Pierson concludes that the even in the flexible and postmodern American culture Jerry and his friends need to keep up with their appearances. Consequently, in Pierson’s point of view Seinfeld is not a postmodern television show. On the other hand, Seinfeld holds many postmodern characteristics. Seinfeld is normalizing the sectioning of the time and human experience into serial, isolated experiences. It goes beyond insofar as its humour is explicitly predicated upon the transformation of these segments which might otherwise be lived as empty and meaningless into some occasions for laughter and pleasures, probably meaning. Even though it is said that Seinfeld is a show “about nothing” there is little doubt that its popularity is rooted in how it changes the everyday with affective potentiality. While its storylines of a well-crafted comedy are difficult to replicate Seinfeld continues to change people’s way of thinking about the world and its main domains.

The goal of the current paper was to research the question if Seinfeld can be described as postmodern television show. The term postmodern was defined as a worldview that tends to relish uncertainty, ambiguity and paradox. The most general characteristics of postmodernism are fragmentation and pluralism. Hurd (1998) defined five characteristics of the postmodern worldview: the quest for truth is a lost cause; person’s sense of identity is a composite constructed by the forces of the surrounding culture; the languages of our culture (the visual and verbal signs that we use to represent the world to ourselves) “construct” what we think of as “real” in our everyday existence; “reality” is created by those who are in power; people should neutralize the political power inherent in language by “deconstructing” it. Furthermore, it was found that postmodernism affected many aspects of people’s everyday life, such as: education, literature, architecture, art and television.

The analysis of the Seinfeld showed that the television show has certain postmodern traits. For example, show’s characters don’t aim to find the universal truth. Additionally, the language usage is important for them since this is how they perceive the world. Furthermore, characters try to “deconstruct” the importance of political authorities by ironically showing that there are things that are highly important for ordinary people. Characters of the Seinfeld have an influence on each other therefore character’s persona consists of notions that are acceptable in the society that he lives in.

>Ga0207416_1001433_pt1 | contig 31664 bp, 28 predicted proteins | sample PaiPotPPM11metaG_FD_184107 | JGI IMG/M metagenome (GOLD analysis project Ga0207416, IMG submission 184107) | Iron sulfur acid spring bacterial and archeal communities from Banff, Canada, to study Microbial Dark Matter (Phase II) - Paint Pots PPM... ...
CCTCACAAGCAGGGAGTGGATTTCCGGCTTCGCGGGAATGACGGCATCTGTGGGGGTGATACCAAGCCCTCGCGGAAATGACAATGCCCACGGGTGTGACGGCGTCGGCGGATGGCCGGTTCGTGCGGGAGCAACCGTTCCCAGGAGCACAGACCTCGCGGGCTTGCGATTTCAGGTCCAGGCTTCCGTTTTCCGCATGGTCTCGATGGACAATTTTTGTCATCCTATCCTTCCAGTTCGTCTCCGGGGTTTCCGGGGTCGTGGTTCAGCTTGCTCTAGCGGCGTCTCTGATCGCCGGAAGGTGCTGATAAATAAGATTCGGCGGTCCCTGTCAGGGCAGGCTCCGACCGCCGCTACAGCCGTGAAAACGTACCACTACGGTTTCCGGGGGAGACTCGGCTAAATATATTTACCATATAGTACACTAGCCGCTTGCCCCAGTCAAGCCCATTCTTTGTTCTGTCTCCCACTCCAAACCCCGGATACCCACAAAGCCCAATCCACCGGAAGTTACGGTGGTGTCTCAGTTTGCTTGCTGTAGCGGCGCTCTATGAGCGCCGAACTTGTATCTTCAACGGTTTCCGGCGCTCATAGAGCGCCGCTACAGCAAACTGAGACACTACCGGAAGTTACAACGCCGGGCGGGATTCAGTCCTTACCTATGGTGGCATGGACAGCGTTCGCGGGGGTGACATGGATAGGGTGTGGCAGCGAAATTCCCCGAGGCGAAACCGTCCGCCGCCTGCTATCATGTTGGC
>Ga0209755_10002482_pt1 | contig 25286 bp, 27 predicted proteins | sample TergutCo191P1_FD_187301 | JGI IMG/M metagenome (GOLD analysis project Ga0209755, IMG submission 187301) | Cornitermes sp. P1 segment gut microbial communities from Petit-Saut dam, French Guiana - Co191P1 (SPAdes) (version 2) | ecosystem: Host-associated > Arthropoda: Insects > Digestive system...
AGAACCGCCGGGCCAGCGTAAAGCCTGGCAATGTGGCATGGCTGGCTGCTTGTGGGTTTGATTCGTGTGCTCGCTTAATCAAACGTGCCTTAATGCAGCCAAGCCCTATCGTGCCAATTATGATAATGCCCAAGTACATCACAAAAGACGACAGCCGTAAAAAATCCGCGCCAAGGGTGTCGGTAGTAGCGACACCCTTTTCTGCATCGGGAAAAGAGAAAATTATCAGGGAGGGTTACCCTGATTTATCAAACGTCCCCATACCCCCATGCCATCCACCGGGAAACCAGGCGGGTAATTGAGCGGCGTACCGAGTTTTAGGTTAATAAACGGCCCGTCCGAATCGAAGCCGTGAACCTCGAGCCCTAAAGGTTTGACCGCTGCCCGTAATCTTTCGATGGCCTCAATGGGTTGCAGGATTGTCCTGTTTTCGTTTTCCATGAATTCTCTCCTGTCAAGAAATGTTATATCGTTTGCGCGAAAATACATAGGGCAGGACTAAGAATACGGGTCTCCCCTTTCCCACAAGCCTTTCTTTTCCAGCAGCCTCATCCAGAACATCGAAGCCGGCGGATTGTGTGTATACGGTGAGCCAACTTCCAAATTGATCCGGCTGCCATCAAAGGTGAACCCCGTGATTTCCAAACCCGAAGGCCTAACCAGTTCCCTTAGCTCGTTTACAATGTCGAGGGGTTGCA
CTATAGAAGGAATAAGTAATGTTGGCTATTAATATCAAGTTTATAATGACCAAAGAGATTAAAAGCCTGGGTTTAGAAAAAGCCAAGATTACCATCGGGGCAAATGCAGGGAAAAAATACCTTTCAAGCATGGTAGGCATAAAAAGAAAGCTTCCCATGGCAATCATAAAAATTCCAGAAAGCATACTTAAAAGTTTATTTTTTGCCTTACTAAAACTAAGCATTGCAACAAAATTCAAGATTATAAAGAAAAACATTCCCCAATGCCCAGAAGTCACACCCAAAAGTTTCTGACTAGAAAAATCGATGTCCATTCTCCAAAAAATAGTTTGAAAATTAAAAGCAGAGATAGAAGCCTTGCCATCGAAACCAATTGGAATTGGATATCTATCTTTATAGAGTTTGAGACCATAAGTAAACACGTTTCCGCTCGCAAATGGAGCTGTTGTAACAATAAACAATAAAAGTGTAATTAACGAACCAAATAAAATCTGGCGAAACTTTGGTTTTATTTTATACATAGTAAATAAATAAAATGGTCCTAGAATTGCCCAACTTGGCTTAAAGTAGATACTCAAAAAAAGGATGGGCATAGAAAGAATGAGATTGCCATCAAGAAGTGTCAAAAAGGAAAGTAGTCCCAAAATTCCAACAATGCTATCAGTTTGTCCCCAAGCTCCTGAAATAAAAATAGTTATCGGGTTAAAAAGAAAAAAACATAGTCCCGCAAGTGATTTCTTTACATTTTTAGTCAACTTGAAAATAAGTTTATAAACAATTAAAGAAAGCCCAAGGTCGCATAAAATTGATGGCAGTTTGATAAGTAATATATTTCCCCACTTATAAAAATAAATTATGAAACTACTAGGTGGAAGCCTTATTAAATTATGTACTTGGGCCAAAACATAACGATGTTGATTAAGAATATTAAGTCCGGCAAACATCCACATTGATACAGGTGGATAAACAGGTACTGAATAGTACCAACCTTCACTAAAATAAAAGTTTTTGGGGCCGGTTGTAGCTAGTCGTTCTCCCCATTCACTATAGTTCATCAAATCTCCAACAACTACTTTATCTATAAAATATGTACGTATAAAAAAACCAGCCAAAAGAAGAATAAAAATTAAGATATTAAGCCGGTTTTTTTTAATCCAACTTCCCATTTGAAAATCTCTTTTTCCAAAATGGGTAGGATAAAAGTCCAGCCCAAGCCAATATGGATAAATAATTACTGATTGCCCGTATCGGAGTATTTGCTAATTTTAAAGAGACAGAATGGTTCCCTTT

Reference list:

Alter- Muri, S. & Klein, L. (2011). Dissolving the boundaries: postmodern art and art therapy. Art therapy: journal of the American art therapy association, 24 (2), 82-86. Benhabib, S. (1984). Epistemologies of postmodernism: A rejoinder to Lyotard. Modernity and postmodernity, 33(9), 103-126. Gunster, S. (2005). “All about nothing”: Difference, Affect and Seinfeld. Television and new media, 6 (2), 200- 223. Hurd, W. (1998). Postmodernism. Retrieved from Gutenberg college web-site: http://msc.gutenberg.edu/2001/02/postmodernism/ Hirsch, Irwin, and Cara Hirsch. 2000. Seinfeld’s Humor Nois: A Look at Our Dark Side. Journal of Popular Film and Television 28 (3): 116–23. Jameson, F. (1991). Postmodernism or the cultural logic of the late capitalism. London: Verso. Jones, E. (1997). The case against objectifying art. Creativity Research Journal, 10, 207-214. Klaver, E. (1994). Postmodernism and the intersection of television and contemporary drama. Journal of popular culture, 27(4), 69-80. Lyotard. J. F. (1984). The postmodern condition. Minnesota: University of Minnesota press. MacGregor, R. (1992). Post modernism, art educators, and art education. Bloomington, IN: Indiana University. (ERIC Document Reproduction Service No. ED348328). McConnell, F. (1996). Commonweal. How “Seinfeld” was born, pp. 19-20 [February 9, 1996].
Morreale, Joanne. 2000. Sitcoms Say Goodbye: The Cultural Spectacle of Seinfeld’s Last Episode. Journal of Popular Film and Television 28 (3): 108–15. Olson, S. (1987). Meta-television: popular postmodernism. Critical studies in mass communication 23(4), 284-300. Pierson, D. P. (2000). A show about nothing: Seinfeld and the modern comedy of manners. Journal of popular culture 34(1), 49-64. Seinfeld. 1992a. The Pez Dispenser. January 15.Written by Larry David. Directed by Tom Cherones.

Seinfeld. 1992b. The Fix Up. February 5.Written by Elaine Pope and Larry Charles. Directed by Tom Cherones.
Seinfeld.1992c. The Airport. November 25.Written by Larry David. Directed by Tom Cherones.
Seinfeld. 1992d. The Pick. December 16. Written by Larry David and Marc Jaffe. Directed by Tom Cherones.
Seinfeld.1993b. TheNonFatYoghurt. November 4.Written by Larry David. Directed by Tom Cherones.
Seinfeld. 1993c. The Cigar Store Indian. December 9. Written by Tom Gammill and Max Pross. Directed by Tom Cherones.
Seinfeld. 1994a. The Dinner Party. February 3. Written by Larry David. Directed by Tom Cherones.
Seinfeld. 1994b. The Raincoats. April 28. Written by Tom Gammill, Max Pross, and Larry David. Directed by Tom Cherones.
Seinfeld. 1994e. The Race. December 8. Written by Tom Gammill, Max Pross, and Larry David. Directed by Andy Ackerman.
Seinfeld. 1997b. The Serenity Now. October 9. Written by Steve Koren. Directed by Andy Ackerman.
Spiridon. M. (2012). Postmodernism explained to students. Jurnalism si comunicare 7(1), 69-76.